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Grand designs for cycle shop, cafe and facilites at end of 140-mile ride have been shelved due to complaints

Developers have conceded defeat and withdrawn plans for a cycle cafe and shop to greet weary riders who have completed the 140-mile C2C Ride.

Brothers Josh Boyle and Mark Maitland, and their friend Gareth Reece were seeking planning permission for the site, which they said would be a huge improvement on the current finish line - a car park with a totem pole.

The new Watch House Garden was to include a cafe, shop, roof-top garden and viewing terrace as well as facilities for riders such as showers, lockers and service points.

But as we reported last week, more than 3,000 people objected to the plans, saying that it would cause traffic and disruption in the area.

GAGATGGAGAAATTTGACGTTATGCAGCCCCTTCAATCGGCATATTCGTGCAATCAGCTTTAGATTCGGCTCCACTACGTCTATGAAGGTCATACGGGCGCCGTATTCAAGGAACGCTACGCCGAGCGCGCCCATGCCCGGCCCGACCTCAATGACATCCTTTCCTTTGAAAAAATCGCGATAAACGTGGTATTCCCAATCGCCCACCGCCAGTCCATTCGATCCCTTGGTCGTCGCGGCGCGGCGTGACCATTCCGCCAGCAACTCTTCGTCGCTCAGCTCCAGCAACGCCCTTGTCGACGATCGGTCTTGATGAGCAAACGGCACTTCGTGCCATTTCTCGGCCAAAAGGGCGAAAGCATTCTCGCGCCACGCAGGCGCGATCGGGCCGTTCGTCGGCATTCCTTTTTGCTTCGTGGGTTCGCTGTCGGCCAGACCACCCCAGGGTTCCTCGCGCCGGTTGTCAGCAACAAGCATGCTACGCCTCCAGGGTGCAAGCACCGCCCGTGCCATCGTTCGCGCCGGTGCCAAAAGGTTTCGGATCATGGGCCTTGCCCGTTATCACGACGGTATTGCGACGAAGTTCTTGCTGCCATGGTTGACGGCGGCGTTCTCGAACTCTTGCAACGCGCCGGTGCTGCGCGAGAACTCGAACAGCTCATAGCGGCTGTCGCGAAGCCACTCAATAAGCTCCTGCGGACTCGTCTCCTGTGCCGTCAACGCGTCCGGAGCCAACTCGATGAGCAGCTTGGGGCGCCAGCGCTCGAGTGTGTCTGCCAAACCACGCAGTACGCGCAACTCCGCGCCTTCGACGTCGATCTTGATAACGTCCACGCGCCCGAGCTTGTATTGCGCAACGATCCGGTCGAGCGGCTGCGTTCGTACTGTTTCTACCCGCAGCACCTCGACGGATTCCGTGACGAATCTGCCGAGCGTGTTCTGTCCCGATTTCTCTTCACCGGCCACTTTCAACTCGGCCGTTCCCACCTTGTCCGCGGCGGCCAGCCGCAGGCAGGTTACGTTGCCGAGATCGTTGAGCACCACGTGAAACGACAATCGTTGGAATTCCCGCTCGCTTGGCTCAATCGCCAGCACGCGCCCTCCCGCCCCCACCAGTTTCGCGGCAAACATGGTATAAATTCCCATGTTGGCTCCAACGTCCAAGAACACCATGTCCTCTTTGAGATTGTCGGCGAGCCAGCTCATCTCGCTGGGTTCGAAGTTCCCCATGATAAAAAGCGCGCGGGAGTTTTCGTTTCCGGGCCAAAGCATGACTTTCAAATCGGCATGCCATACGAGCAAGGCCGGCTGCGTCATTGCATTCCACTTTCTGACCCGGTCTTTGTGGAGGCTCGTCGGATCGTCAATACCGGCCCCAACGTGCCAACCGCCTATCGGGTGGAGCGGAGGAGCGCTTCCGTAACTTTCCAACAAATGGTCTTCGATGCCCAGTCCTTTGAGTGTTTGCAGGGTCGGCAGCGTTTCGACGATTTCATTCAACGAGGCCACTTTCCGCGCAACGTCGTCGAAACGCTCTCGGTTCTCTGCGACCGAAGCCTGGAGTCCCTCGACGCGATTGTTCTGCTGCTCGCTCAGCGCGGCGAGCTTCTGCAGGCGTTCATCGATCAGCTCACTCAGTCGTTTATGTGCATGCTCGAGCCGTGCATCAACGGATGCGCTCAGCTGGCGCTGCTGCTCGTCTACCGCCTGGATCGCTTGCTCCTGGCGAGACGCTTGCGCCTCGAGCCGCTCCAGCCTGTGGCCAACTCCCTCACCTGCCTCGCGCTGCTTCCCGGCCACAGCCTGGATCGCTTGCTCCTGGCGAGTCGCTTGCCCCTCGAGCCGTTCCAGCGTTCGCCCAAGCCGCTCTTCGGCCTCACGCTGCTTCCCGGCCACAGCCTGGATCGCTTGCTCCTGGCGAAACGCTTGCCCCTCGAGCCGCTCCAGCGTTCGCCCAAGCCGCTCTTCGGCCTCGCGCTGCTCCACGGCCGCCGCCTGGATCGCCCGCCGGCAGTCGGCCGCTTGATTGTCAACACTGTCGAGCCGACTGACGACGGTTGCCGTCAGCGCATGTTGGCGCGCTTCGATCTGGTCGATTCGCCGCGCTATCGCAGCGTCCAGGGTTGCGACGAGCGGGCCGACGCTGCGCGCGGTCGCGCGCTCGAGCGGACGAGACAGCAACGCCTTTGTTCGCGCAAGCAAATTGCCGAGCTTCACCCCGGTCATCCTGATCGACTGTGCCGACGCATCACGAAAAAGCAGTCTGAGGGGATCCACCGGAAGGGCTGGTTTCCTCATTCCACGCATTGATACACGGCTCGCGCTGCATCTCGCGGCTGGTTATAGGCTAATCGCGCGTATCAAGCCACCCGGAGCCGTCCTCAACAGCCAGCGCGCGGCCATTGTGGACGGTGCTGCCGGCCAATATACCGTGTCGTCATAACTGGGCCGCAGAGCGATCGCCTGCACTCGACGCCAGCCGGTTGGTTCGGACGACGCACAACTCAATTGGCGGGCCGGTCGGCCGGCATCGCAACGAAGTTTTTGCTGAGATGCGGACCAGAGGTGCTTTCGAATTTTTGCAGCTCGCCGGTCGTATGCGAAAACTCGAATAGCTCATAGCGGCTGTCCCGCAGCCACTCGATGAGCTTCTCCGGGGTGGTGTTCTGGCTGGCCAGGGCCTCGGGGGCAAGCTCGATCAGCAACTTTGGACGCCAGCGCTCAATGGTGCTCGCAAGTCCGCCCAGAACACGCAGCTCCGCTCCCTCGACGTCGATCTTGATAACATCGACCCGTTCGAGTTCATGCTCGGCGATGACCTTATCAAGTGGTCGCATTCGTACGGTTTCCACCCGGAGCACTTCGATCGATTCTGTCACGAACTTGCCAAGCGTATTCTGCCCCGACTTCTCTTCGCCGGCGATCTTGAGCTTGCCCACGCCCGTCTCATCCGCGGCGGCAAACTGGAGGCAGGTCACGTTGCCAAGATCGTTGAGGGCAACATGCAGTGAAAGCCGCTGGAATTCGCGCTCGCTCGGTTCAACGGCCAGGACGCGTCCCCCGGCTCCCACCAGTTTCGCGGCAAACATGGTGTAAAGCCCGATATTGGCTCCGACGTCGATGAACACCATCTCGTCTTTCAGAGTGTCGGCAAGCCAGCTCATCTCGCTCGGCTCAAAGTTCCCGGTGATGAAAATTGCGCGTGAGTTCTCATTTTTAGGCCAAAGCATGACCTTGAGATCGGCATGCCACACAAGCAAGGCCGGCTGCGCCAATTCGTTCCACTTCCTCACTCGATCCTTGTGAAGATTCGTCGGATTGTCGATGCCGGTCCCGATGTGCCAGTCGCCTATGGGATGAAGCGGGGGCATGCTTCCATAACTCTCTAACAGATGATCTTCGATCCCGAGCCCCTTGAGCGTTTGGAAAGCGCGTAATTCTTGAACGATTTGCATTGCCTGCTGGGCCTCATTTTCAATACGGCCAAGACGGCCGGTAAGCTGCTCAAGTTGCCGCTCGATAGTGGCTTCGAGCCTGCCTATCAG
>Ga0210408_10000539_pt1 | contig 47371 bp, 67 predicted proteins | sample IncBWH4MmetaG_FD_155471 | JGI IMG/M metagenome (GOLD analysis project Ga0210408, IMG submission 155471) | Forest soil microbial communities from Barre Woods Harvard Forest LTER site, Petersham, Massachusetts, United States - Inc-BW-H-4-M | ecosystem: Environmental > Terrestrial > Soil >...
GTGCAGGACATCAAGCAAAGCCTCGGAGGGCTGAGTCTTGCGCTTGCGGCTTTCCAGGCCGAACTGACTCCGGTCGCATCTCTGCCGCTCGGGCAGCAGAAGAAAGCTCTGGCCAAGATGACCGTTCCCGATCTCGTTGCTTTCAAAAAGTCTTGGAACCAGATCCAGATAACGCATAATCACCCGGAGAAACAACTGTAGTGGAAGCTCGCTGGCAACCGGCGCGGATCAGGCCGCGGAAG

Josh Boyle, project director, told the Evening Chronicle: “The plan has been withdrawn. We are not making any further comment at this stage.”

Bill Corrigan, chairman of the Friends of the Spanish Battery group said: “I am delighted the scheme has been withdrawn and I would like to thank all the people who have supported our campaign.

“We hope the developer has listened to the strong opposition from locals and will now drop their plans for commercial development at the Spanish Battery completely and not simply come back with a revised scheme.

“We have said all along that we are not anti-cyclist, in fact we are pro-cyclist. All we say is that the Spanish Battery is the wrong place and the cycle hub should be developed in a location where there is commercial activity.

“We have already said we are happy to work with the council and cycling groups who are drawing up a cycling strategy for North Tyneside and we have suggested several alternatives for the location of a cycle hub in Tynemouth and at North Shields Fish Quay which is with a regeneration area.”

After an unpromising start, having to be bribed by her parents to learn to ride without stabilisers, Sarah became rather keener on cycling in her university years, and was eventually persuaded to upgrade to proper road cycling by the prospect of a shiny red Italian bike, which she promptly destroyed by trapping a pair of knickers in the rear derailleur. Sarah writes about about cycling every weekend on road.cc.